Little findings

When we travel, we’re looking for the little things that tell us the story of the new place we’re in. If we told you we were in Africa for a safari, you might think we came to see the Big Five (African elephant, rhino, leopard, lion, African buffalo). Sure, that would be nice, but our goal was to see the little things too.

We scheduled time for some walking on our safari and our guides – Mika, Chagamba, and the Maasai – knew just where to help us look.



Our Maasai guide climbed a termite mound and with his spear, broke away a small section of the mound for us to see. These mounds can be active up to 70-80 years. Dwarf mongoose colonies choose abandoned termite mounds for their homes. It’s all about recycling.


Maasai guide by termite mound

Among other insects that we saw were harvester ants, ant lions, numerous grasshoppers, and (new to us) funnel-web spiders.



Funnel spider web

We had asked to see birds as well as animals on the safari – a request more common than we realized. In our 9-day safari, we saw over 170 species.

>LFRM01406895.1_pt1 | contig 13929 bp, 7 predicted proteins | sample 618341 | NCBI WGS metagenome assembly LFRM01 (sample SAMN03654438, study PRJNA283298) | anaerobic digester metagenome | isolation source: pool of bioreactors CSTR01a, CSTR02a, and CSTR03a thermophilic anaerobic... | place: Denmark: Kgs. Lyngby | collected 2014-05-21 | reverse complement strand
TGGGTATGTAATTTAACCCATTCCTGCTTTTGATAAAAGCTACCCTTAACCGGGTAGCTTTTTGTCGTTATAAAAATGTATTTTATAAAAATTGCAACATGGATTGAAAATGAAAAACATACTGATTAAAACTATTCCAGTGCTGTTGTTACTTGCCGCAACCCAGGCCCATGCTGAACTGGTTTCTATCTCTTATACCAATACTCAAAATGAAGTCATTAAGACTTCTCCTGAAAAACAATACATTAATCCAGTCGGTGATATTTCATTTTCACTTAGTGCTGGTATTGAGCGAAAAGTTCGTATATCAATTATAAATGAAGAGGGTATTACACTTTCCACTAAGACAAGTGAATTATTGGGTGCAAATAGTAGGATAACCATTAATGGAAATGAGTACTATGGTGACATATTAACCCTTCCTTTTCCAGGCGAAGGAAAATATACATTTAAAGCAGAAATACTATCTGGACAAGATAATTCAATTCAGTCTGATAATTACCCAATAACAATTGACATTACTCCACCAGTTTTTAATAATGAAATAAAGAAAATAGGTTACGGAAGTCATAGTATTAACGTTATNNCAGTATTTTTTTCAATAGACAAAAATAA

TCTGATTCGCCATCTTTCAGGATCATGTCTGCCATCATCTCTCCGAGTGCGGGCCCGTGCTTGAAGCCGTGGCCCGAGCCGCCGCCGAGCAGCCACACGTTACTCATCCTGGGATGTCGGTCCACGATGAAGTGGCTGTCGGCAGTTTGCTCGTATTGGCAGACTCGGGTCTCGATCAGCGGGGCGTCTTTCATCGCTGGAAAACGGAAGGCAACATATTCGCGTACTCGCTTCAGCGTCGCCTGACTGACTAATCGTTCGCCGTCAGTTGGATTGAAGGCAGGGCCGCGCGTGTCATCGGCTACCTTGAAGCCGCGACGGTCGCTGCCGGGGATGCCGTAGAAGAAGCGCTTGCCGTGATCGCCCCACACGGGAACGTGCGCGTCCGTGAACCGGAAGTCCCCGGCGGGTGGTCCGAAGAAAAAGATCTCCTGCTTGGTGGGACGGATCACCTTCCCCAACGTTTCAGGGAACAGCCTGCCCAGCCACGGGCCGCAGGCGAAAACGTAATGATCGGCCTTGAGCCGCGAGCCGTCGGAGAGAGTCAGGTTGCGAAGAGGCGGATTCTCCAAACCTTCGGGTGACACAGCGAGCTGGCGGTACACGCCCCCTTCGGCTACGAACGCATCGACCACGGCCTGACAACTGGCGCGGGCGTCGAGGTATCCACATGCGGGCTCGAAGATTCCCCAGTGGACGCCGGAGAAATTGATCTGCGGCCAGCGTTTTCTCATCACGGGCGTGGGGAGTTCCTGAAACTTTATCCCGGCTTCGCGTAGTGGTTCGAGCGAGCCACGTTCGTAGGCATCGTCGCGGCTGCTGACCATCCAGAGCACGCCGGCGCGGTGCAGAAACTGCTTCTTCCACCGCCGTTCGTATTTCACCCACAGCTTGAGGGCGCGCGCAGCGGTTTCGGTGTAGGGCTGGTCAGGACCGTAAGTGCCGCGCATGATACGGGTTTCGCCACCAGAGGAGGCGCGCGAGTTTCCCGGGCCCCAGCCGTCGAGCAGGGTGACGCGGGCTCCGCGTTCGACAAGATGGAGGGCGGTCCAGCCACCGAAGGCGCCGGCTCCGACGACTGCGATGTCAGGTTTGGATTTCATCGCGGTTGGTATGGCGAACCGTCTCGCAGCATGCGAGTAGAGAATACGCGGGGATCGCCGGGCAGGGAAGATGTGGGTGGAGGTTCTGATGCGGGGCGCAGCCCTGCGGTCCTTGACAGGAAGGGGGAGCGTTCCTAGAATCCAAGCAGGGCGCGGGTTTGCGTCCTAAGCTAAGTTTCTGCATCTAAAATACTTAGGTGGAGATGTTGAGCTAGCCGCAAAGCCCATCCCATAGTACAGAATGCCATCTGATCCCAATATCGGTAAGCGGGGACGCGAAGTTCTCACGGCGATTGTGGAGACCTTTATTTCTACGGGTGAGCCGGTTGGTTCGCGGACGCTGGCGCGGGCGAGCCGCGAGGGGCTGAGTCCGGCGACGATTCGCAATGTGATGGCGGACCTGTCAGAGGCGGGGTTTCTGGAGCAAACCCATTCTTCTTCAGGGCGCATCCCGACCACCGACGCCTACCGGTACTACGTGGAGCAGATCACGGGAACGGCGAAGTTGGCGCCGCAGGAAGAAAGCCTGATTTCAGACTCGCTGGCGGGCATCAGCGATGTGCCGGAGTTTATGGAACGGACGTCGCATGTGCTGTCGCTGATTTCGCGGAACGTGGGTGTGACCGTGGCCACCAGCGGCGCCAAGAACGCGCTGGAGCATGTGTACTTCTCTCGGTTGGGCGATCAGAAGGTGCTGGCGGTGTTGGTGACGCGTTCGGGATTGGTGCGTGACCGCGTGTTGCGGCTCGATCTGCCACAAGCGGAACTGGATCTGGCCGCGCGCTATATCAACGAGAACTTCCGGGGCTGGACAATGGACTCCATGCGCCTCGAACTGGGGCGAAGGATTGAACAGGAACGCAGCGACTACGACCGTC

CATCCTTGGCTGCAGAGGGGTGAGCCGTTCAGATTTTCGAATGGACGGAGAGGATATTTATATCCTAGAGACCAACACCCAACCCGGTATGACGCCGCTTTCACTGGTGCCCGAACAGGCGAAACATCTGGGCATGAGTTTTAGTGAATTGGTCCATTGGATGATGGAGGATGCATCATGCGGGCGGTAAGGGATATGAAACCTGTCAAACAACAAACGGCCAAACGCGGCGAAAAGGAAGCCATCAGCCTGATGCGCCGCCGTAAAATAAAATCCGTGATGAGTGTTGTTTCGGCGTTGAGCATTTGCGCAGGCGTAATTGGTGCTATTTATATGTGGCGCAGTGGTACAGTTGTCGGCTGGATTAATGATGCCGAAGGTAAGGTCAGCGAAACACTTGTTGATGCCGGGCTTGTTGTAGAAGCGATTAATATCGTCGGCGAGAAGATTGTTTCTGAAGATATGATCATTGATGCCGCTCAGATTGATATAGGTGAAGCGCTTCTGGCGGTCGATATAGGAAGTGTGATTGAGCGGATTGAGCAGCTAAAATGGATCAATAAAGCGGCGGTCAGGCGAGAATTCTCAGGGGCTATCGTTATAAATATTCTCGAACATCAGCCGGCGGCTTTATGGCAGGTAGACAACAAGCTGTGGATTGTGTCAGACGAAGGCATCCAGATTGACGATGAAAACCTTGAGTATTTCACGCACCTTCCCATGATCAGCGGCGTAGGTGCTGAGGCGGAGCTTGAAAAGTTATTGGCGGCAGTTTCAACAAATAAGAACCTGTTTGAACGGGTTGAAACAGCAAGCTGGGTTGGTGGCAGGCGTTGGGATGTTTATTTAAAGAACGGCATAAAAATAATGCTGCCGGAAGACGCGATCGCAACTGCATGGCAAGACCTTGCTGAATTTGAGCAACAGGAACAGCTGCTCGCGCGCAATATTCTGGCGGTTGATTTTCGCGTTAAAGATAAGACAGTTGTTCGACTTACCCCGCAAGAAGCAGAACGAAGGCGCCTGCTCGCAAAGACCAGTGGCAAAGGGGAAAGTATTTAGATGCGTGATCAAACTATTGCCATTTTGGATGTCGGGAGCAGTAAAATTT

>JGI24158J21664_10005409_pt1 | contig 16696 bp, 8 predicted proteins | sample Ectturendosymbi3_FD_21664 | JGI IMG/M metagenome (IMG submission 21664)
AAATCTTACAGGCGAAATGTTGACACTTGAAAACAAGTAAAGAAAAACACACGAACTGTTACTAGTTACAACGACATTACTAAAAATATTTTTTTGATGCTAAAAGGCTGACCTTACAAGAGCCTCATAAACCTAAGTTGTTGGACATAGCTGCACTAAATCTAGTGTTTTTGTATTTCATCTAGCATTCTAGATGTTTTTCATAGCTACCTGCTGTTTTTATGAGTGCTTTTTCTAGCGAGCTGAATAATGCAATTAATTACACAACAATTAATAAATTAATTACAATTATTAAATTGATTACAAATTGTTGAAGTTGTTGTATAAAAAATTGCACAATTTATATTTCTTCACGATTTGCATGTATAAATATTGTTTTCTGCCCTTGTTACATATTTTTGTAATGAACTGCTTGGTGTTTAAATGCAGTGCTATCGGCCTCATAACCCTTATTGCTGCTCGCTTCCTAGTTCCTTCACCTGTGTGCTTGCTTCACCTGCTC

Lilac breasted roller

Lilac breasted roller

Two-banded courser

Two-banded courser

Fan-tailed widow bird

Fan-tailed widow bird

When we asked Chagamba how many people come to Africa to see the Big Five, he also told us about Africa’s “Little Five”: elephant shrew, rhinoceros beetle, leopard tortoise, ant lion, and buffalo weaver. We saw three of those five. Not bad!


June 2014



About simpletravelourway

Beth and Joe enjoy simple travel.
This entry was posted in Around-the World - 2013-14, Tanzania and tagged , , , , , , , , . Bookmark the permalink.

4 Responses to Little findings

  1. The lilac breasted roller is gorgeous. Such vibrant colours.

  2. bernice rowe says:

    I have actually seen mongooses (mongeese?) in St. Thomas and on the big island of Hawaii…brought in to kill rats….oops, one species is diurnal, one nocturnal! Haha Mother Nature wins again! Bernice

    Sent from my iPad

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